Notable headway is being made, on both sides of the pond, to legislate for better protection and empowerment of owners of copyright & neighbouring rights. While such parallel progresses, made in the European Union and the USA, do not relate to resolving the same business and legal issues pertaining to copyright & neighbouring rights, they are notable as they illustrate a power shift, away from tech companies and their VOD and streaming platforms, as well as other distribution channels such as satellite and online radio, towards right owners such as music composers, performers, producers, film directors, etc.
1. Adoption of the Directive on copyright in the Digital Single Market
In my article on ‟Copyright in the digital era: how the creative industries can cash in”, I detailed how the European Commission president, Jean-Claude Juncker, published his political guidelines for a new Europe which had, at its core, a connected Digital Single Market (‟DSM”), suitable for copyright & neighbouring rights.
Central to the development of the DSM, is the implementation of the EU directive on copyright in the DSM 2016/0280 (the ‟DSM Directive”) in the 28 member-states of the European Union (‟EU”). The key provisions of the DSM Directive, relating to copyright & neighbouring rights, include:
- providing rights of fair remuneration in contracts for authors and performers (articles 14 to 16);
- creation of an ancillary right for press publishers (article 11);
- obligation of online service providers (social networks, platforms, etc) to take measures to prevent infringement (article 13);
- new mandatory exceptions to infringement (articles 3 to 4), and
- facilitating the use of out-of-commerce works by cultural heritage institutions (article 5).
The essence of each of these key provisions in the DSM Directive is set out in my article on ‟Copyright in the digital era: how the creative industries can cash in”.
The aim of the DSM Directive is to reduce the differences between national copyright regimes and to allow for wider online access to copyrighted works by users across the EU, in order to move towards a proper DSM.
First introduced by the European Parliament Committee on Legal Affairs on 20 June 2018, the DSM Directive was approved by the European Parliament on 12 September 2018, and will now enter formal trilogue discussions (i.e. closed-door compromise negotiations held between the three bodies involved in the legislative process of the EU institutions, which are the European Commission, the Council of the European Union and the European Parliament, to finalise the wording of the DSM Directive). This trilogue is expected to conclude in January 2019, with a final plenary vote taken by the European Parliament then. Once the DSM Directive is signed into law, each of the 28 member-states of the EU will have to transpose it in its national legal framework, during a two-year transposition period.
It is worth mentioning that, on 20 June 2018, when the European Parliament Committee on Legal Affairs proposed the negotiating mandate on the DSM Directive to the European Parliament, such proposal was rejected.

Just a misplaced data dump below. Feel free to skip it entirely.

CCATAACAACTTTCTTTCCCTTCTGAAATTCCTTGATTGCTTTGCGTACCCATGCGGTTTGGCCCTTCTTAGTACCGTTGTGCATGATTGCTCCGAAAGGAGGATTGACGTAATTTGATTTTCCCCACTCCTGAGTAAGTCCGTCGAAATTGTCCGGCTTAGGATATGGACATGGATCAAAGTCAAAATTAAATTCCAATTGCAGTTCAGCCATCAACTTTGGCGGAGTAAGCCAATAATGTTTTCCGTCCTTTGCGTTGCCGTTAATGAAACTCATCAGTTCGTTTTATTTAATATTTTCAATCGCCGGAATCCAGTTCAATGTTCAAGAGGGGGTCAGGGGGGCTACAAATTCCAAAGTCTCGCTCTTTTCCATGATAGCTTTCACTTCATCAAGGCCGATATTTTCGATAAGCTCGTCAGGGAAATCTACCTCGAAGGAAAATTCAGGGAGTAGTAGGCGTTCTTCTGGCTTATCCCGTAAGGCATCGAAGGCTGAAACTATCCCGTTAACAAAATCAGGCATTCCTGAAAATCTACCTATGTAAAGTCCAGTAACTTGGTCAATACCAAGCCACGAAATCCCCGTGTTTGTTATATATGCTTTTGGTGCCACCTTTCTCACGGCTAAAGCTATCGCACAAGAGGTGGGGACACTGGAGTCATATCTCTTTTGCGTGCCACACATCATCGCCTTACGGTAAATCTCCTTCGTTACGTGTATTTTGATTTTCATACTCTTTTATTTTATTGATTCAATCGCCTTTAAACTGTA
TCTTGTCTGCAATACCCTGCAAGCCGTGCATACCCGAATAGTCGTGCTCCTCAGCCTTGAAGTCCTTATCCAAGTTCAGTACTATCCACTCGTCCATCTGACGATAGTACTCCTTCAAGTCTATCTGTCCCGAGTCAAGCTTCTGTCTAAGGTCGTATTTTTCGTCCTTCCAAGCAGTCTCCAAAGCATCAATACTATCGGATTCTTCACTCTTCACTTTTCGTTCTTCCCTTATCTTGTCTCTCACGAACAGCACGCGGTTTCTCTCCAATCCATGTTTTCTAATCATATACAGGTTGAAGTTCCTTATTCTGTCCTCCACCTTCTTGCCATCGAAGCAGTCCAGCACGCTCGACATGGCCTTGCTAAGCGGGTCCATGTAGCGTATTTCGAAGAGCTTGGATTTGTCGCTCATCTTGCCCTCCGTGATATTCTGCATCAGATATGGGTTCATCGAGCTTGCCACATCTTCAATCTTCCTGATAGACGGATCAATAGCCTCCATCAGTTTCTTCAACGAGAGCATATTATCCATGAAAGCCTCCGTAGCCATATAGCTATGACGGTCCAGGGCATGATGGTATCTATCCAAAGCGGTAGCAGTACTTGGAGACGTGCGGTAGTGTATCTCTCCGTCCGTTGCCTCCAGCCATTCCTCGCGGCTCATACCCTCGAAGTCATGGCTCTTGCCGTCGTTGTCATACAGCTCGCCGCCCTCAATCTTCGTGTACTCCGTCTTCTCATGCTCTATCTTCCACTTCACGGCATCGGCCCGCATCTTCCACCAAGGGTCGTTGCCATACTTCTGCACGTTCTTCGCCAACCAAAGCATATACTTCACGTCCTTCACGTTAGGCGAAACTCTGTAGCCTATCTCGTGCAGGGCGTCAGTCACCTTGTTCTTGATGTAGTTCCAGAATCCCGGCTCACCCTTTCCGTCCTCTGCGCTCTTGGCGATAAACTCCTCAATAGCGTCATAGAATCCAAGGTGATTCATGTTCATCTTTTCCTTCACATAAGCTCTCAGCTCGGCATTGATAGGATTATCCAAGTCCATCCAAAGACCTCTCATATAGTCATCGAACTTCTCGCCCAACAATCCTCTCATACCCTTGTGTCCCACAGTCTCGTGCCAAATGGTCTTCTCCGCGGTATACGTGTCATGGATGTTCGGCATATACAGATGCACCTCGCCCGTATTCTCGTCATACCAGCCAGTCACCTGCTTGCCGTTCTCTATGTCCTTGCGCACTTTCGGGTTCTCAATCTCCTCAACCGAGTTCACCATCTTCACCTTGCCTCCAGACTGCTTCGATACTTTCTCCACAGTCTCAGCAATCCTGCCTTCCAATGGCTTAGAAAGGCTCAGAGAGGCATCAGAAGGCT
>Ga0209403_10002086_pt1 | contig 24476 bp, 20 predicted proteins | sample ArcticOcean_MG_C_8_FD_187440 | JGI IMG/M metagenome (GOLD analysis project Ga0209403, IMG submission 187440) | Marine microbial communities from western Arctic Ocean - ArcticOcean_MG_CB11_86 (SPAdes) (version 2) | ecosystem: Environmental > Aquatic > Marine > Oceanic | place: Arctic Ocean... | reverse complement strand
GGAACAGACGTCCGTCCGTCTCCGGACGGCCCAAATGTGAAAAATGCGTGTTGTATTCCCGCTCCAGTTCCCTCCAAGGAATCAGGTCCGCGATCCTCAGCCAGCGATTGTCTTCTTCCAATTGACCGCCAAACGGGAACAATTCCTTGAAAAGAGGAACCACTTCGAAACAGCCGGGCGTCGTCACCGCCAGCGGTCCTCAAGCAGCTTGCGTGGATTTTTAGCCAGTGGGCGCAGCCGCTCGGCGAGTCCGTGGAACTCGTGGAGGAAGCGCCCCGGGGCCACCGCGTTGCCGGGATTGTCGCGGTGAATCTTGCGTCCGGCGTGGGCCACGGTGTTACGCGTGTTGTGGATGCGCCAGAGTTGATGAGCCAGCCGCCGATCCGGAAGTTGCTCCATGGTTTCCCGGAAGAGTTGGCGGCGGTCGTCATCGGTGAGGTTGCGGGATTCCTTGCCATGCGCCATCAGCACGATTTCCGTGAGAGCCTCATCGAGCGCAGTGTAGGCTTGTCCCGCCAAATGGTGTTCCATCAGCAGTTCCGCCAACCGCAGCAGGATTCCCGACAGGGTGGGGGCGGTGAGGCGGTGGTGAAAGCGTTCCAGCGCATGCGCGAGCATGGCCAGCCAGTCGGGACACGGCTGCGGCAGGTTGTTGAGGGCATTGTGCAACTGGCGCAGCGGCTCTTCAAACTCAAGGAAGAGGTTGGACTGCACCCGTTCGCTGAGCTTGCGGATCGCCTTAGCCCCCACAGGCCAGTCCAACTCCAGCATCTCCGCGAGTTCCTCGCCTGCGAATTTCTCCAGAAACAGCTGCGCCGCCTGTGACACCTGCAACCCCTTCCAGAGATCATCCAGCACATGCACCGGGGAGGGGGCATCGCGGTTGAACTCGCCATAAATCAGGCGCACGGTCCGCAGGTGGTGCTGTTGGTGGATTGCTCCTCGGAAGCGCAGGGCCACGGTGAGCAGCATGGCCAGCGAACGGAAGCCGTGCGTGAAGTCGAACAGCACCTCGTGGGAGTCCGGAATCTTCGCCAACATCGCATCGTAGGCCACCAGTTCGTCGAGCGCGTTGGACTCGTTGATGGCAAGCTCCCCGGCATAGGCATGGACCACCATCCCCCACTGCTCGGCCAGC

While Members of the European Parliament (‟MEPs”) generally agree that most provisions set out in the DSM Directive are non-controversial, the most contentious aspects of the DSM Directive are its articles 11 and 13. The former prevents online content platforms and news aggregators sharing links without paying for them, while the latter requires online platforms to monitor and effectively enforce copyright laws.
So what is the fuss all about?
Article 11 of the DSM Directive concerns press publications and deals with links to, or copies of, press publications. Today, 57 percent of internet users access press content through social networks or search engines; while the media cannot claim any rights on these hyperlinks. Article 11 sets out that right holders shall be able to obtain a fair and proportionate remuneration for the digital use of their press publications from tech platforms, such as Facebook, Linkedin, Google, etc.
As the right owners to press publications most often will be the publishers, there is also a paragraph incorporated, ensuring that the publishing houses will remunerate the actual authors, i.e. the journalists.
Merely sharing hyperlinks to articles, accompanied by ‟individual words” to describe them, can be done freely.
Despite those restrictions to the scope of article 11, several MEPs view this article as a ‟link tax” (tax on hyperlinks), and consequently an infringement of the freedom of expression.
Article 13 of the DSM Directive provides for the use of protected content – for instance, pictures, music, code, videos – uploaded by someone other than the right holder to online content sharing service providers, which store and give access to large amounts of works, such as YouTube or DailyMotion.
When article 13 of the DSM Directive will enter into force, platforms will have to enter into licensing agreements with right holders, regarding the use of the protected content. This will probably be done through a compulsory licensing system, which already exists for other areas relating to the use of intellectual property protected material.
If it is not possible to enter into licensing agreements with the right holders, the platforms and right holders must cooperate in order to ensure that unauthorised protected works are not available on these platforms.
Therefore, article 13 requires the platforms to proactively work with right holders to stop users from uploading copyrighted content without right holders’ prior consent. This will require automatic scanning and filtering of all material being uploaded to platform sites, such as YouTube, Dailymotion or Facebook.
Small and micro platforms will not be subjected to article 13, while Wikipedia and other open source platforms will also be exempted.
Despite those restrictions to the scope of article 13, several MEPs view the mandatory and automatic filtering and scanning of content as potentially too onerous for small and start-up platforms, thereby encouraging centralisation and consolidation of the internet since only large platforms will have the means and tools to implement this automatic filtering.
While there will be some costs involved for tech platforms, in connection with the establishment of security measures for securing that protected content is dealt with in the right manner, right holders will have much more financial incentives to upload their content to these platforms, once the DSM Directive is adopted by final vote in January 2019 and then transposed by each member-state.